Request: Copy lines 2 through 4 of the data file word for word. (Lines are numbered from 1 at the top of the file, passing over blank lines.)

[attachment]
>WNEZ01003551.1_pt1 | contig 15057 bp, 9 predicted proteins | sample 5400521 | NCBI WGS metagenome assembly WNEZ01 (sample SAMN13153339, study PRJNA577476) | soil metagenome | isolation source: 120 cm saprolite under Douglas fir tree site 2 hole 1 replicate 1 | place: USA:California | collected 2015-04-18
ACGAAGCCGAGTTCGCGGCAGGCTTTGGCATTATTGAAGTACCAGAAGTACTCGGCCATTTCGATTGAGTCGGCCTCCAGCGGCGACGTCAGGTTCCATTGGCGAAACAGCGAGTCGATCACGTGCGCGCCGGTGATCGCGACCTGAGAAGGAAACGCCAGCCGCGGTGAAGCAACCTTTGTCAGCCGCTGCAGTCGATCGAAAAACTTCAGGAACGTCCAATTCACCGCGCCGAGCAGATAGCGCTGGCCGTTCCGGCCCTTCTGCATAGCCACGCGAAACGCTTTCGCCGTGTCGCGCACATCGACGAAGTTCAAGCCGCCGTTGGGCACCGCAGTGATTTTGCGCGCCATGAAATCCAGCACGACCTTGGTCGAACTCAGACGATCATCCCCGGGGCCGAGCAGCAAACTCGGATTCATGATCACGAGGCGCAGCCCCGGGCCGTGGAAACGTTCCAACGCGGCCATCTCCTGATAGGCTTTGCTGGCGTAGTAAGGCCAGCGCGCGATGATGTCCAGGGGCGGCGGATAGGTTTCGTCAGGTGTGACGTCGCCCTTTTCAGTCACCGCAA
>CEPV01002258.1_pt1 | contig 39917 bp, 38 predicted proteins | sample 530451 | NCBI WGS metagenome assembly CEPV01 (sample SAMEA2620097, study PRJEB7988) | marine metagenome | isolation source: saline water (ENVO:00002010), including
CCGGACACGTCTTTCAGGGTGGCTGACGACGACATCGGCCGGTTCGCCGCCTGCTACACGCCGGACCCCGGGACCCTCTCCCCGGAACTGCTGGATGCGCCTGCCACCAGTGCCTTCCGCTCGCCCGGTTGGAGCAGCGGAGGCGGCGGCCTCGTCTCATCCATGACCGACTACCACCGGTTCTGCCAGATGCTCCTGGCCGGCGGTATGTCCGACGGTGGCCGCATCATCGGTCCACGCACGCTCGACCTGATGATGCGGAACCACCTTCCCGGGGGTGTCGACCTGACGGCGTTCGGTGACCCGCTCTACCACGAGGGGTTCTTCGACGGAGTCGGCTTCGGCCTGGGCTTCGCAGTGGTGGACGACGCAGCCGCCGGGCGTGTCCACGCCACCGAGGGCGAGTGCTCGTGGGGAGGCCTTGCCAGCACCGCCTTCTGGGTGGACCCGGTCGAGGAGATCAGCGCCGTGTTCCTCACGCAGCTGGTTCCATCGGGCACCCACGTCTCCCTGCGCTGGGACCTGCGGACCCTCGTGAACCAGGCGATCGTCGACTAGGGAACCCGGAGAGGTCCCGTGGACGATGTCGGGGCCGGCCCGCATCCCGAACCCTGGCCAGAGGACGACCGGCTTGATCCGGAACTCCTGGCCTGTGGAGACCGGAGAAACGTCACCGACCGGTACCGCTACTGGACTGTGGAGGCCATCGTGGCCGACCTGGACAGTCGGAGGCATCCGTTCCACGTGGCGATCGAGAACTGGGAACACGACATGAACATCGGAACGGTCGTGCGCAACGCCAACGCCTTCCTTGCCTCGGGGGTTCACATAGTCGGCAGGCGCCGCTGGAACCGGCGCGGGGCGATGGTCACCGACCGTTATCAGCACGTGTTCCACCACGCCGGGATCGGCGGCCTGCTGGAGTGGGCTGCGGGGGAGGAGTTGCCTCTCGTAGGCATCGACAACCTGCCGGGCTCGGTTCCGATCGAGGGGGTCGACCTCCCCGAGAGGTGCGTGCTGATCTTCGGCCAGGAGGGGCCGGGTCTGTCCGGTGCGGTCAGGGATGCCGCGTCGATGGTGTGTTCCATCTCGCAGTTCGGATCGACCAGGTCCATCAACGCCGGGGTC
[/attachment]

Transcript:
ACGAAGCCGAGTTCGCGGCAGGCTTTGGCATTATTGAAGTACCAGAAGTACTCGGCCATTTCGATTGAGTCGGCCTCCAGCGGCGACGTCAGGTTCCATTGGCGAAACAGCGAGTCGATCACGTGCGCGCCGGTGATCGCGACCTGAGAAGGAAACGCCAGCCGCGGTGAAGCAACCTTTGTCAGCCGCTGCAGTCGATCGAAAAACTTCAGGAACGTCCAATTCACCGCGCCGAGCAGATAGCGCTGGCCGTTCCGGCCCTTCTGCATAGCCACGCGAAACGCTTTCGCCGTGTCGCGCACATCGACGAAGTTCAAGCCGCCGTTGGGCACCGCAGTGATTTTGCGCGCCATGAAATCCAGCACGACCTTGGTCGAACTCAGACGATCATCCCCGGGGCCGAGCAGCAAACTCGGATTCATGATCACGAGGCGCAGCCCCGGGCCGTGGAAACGTTCCAACGCGGCCATCTCCTGATAGGCTTTGCTGGCGTAGTAAGGCCAGCGCGCGATGATGTCCAGGGGCGGCGGATAGGTTTCGTCAGGTGTGACGTCGCCCTTTTCAGTCACCGCAA
>CEPV01002258.1_pt1 | contig 39917 bp, 38 predicted proteins | sample 530451 | NCBI WGS metagenome assembly CEPV01 (sample SAMEA2620097, study PRJEB7988) | marine metagenome | isolation source: saline water (ENVO:00002010), including
CCGGACACGTCTTTCAGGGTGGCTGACGACGACATCGGCCGGTTCGCCGCCTGCTACACGCCGGACCCCGGGACCCTCTCCCCGGAACTGCTGGATGCGCCTGCCACCAGTGCCTTCCGCTCGCCCGGTTGGAGCAGCGGAGGCGGCGGCCTCGTCTCATCCATGACCGACTACCACCGGTTCTGCCAGATGCTCCTGGCCGGCGGTATGTCCGACGGTGGCCGCATCATCGGTCCACGCACGCTCGACCTGATGATGCGGAACCACCTTCCCGGGGGTGTCGACCTGACGGCGTTCGGTGACCCGCTCTACCACGAGGGGTTCTTCGACGGAGTCGGCTTCGGCCTGGGCTTCGCAGTGGTGGACGACGCAGCCGCCGGGCGTGTCCACGCCACCGAGGGCGAGTGCTCGTGGGGAGGCCTTGCCAGCACCGCCTTCTGGGTGGACCCGGTCGAGGAGATCAGCGCCGTGTTCCTCACGCAGCTGGTTCCATCGGGCACCCACGTCTCCCTGCGCTGGGACCTGCGGACCCTCGTGAACCAGGCGATCGTCGACTAGGGAACCCGGAGAGGTCCCGTGGACGATGTCGGGGCCGGCCCGCATCCCGAACCCTGGCCAGAGGACGACCGGCTTGATCCGGAACTCCTGGCCTGTGGAGACCGGAGAAACGTCACCGACCGGTACCGCTACTGGACTGTGGAGGCCATCGTGGCCGACCTGGACAGTCGGAGGCATCCGTTCCACGTGGCGATCGAGAACTGGGAACACGACATGAACATCGGAACGGTCGTGCGCAACGCCAACGCCTTCCTTGCCTCGGGGGTTCACATAGTCGGCAGGCGCCGCTGGAACCGGCGCGGGGCGATGGTCACCGACCGTTATCAGCACGTGTTCCACCACGCCGGGATCGGCGGCCTGCTGGAGTGGGCTGCGGGGGAGGAGTTGCCTCTCGTAGGCATCGACAACCTGCCGGGCTCGGTTCCGATCGAGGGGGTCGACCTCCCCGAGAGGTGCGTGCTGATCTTCGGCCAGGAGGGGCCGGGTCTGTCCGGTGCGGTCAGGGATGCCGCGTCGATGGTGTGTTCCATCTCGCAGTTCGGATCGACCAGGTCCATCAACGCCGGGGTC